Yesterday congregational leadership sent out a letter regarding the Ministerial Fellowship Committee’s action in response to a charge of child abuse against the Rev. David Morris.
I know that many of you would like specifics as to the who, what, when, where, and how of these charges, including information about any criminal proceedings that might be underway. Whenever there is such a breach of trust in community folks want details, and when there is a lack of detail people understandably fill in the blank spaces – stories and assumptions will get made. We hope folks will refrain from speculation. We do not have more details to be released. As of right now we’ve been told that criminal proceedings have not been initiated. We want to respect the right of the victim(s) in this case to tell as much or as little of their story publicly, as they see fit.
Why, then, did we pass on this information? Part of the Ministerial Fellowship Committee’s action has been to share this with every congregation in our Association. Considering how small our Association is, as well as the fact that several congregants having maintained connections with David, there is no question that word of this would come out in one way or another. It is more transparent and respectful for us to share the information we’ve received about a former minister than for it to leak out from another source.
I know that some of you hold very fond memories of David and his family. He was, for some of you, the first UU minister you’d ever known, and he may remain for you the epitome of what that means. Such news may be particularly shocking and disturbing for those who have known, trusted, and loved David.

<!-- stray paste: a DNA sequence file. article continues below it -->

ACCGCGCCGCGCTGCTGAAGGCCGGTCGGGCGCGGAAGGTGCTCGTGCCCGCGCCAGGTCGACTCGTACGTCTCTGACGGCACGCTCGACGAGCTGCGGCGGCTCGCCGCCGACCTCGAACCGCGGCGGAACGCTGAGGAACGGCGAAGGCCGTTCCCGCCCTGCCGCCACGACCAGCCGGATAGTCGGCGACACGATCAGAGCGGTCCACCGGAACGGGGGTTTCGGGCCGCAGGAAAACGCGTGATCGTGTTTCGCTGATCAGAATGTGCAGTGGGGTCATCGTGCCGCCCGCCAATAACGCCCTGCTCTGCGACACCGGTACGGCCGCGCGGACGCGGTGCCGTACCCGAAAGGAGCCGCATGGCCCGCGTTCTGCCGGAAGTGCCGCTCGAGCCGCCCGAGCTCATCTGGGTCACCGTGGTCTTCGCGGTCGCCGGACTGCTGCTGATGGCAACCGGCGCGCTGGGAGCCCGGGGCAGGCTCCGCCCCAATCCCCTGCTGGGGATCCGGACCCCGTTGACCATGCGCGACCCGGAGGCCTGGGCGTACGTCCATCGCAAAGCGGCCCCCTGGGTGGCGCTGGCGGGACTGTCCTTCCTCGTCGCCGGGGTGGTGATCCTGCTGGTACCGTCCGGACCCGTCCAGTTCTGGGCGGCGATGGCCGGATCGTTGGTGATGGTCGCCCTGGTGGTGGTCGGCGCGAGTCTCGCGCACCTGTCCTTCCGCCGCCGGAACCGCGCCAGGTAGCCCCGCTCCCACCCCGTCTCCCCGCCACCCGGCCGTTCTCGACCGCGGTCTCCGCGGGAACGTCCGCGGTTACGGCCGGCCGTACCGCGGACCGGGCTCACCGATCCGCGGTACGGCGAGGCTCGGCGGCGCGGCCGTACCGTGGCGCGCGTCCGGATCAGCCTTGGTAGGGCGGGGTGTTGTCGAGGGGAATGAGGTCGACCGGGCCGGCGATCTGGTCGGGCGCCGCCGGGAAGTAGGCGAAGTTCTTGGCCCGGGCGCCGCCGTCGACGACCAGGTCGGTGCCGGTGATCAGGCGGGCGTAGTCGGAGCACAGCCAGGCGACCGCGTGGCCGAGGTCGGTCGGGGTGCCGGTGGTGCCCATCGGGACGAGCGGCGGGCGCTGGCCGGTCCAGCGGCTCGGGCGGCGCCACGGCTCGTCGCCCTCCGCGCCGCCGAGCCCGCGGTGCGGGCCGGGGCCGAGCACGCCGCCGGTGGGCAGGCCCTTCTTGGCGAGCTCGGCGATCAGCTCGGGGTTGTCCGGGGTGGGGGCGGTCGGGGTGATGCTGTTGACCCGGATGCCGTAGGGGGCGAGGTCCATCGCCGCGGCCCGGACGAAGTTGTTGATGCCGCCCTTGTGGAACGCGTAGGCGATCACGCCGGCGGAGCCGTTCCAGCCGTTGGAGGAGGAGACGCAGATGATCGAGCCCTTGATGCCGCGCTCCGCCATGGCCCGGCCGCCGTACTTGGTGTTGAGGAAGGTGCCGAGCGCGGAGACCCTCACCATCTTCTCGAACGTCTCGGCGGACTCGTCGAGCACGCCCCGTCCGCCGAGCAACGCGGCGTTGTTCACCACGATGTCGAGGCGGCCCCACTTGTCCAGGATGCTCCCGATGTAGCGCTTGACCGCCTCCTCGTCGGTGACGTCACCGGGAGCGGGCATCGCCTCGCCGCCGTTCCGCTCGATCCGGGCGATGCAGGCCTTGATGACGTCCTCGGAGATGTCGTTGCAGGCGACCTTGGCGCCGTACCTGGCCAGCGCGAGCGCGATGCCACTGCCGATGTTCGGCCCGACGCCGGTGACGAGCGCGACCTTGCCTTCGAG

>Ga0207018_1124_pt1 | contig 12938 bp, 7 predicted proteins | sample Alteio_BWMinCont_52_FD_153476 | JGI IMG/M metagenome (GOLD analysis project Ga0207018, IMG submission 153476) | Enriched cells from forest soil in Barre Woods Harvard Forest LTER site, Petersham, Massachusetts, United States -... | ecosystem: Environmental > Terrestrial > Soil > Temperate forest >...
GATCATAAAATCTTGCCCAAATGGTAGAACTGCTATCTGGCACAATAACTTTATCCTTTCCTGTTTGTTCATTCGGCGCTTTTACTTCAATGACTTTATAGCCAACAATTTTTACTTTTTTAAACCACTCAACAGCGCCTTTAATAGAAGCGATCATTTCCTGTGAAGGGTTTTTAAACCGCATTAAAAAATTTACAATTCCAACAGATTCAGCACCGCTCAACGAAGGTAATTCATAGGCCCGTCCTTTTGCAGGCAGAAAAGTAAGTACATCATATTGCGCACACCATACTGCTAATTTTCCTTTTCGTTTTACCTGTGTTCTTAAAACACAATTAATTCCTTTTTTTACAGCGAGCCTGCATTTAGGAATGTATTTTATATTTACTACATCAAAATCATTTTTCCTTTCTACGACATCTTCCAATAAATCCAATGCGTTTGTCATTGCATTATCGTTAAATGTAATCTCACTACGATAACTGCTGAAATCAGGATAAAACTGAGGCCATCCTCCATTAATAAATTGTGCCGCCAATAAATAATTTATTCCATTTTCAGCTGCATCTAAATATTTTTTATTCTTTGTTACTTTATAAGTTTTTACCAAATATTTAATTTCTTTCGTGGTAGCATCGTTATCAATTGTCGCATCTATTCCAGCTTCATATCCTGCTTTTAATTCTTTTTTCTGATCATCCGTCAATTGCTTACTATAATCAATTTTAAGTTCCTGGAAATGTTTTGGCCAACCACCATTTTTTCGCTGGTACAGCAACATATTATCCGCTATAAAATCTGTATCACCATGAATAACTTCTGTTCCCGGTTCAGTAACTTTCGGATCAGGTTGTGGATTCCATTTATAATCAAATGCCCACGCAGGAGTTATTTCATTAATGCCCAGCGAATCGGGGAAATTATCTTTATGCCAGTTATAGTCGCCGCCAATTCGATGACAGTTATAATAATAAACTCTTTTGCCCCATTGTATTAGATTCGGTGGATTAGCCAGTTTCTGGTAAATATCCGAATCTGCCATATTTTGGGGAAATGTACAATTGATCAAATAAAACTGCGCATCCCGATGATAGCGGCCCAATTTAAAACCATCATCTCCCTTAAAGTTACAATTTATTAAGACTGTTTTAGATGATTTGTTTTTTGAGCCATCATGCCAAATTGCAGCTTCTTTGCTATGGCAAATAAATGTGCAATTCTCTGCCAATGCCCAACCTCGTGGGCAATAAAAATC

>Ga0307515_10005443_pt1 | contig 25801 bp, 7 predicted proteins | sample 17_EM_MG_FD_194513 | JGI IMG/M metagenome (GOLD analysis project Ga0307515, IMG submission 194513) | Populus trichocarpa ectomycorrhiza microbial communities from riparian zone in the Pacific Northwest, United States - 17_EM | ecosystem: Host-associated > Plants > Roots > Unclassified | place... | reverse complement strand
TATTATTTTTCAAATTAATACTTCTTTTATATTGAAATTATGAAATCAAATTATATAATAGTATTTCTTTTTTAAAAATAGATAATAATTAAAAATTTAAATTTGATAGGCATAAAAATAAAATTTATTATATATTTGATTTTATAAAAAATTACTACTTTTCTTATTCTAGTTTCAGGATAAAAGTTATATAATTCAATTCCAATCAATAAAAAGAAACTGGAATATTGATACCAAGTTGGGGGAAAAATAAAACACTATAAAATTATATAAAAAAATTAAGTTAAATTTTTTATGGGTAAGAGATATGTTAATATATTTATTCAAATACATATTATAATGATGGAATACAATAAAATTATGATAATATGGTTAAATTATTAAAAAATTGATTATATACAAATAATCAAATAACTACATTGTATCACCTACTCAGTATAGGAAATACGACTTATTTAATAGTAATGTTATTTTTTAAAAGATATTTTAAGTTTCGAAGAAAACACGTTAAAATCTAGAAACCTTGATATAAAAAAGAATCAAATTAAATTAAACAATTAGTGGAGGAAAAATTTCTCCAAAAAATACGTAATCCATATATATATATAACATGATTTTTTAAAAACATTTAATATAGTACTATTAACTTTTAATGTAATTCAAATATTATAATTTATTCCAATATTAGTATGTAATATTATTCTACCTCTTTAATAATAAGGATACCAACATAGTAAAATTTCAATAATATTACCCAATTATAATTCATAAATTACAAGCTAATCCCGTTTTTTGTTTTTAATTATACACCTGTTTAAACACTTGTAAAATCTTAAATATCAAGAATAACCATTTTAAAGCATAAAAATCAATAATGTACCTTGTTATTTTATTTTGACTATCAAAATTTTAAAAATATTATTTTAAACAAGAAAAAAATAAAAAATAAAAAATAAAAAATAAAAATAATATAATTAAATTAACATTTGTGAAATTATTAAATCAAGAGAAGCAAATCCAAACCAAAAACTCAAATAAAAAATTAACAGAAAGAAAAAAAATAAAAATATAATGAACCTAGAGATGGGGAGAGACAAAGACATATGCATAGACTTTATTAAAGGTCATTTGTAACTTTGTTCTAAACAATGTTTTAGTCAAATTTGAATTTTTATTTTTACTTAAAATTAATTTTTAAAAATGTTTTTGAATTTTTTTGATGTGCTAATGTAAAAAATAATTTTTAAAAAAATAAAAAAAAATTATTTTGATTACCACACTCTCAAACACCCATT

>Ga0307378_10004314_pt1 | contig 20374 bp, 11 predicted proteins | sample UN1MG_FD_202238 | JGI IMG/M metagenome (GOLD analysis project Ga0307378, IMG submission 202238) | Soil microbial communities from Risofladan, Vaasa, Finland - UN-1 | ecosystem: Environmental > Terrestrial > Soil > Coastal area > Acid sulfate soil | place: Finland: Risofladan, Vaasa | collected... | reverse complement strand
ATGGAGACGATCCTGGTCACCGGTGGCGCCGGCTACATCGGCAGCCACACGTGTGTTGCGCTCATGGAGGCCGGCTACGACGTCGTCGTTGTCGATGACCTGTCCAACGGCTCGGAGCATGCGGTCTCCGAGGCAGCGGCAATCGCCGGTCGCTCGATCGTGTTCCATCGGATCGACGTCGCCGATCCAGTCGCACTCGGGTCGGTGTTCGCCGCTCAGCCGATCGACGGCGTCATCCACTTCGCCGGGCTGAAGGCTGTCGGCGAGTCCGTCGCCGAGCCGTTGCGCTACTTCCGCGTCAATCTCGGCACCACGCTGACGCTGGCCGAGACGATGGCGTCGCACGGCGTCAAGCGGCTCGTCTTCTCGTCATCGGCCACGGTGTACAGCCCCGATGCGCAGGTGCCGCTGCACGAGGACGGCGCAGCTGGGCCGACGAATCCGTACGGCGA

It was not that long ago that our community had to deal with the revelation of sexual misconduct by another minister who was beloved by many — the Rev. Tony Perrino, who retired to Charlottesville and who, with his wife, was an active member of the congregation and a pastoral presence. While different this news about David may well bring up unresolved feelings from that earlier time.
I also know that there are members of our congregation are survivors of abuse, and some, specifically abuse by clergy. It can be common for news of abuse to trigger those memories, and in some cases to re-stimulate that pain. Some of you have chosen to be open about your experiences; others have not. Whether or not you knew David and his family, this news may be particularly distressing to you.
We have been through a lot this year — from the KKK and “Unite the Right” to our current turmoil and struggle over leadership and vision. The congregation also carries the wounds of previous times of painful divisions that were never fully resolved and healed. Please, let us try to look past the different reactions we may be having so that we might see what we have in common — a love for this congregation and for each other.
Rev. Alex, Leia, and I are available if you would like to talk with someone. Remember, too, that you can reach out to one another, not so as to argue over a perspective as to hear one another’s pain. As Unitarians let us show one another (and the world) that we can come together as one community, and as Universalists let us be guided by love.
Peace to you,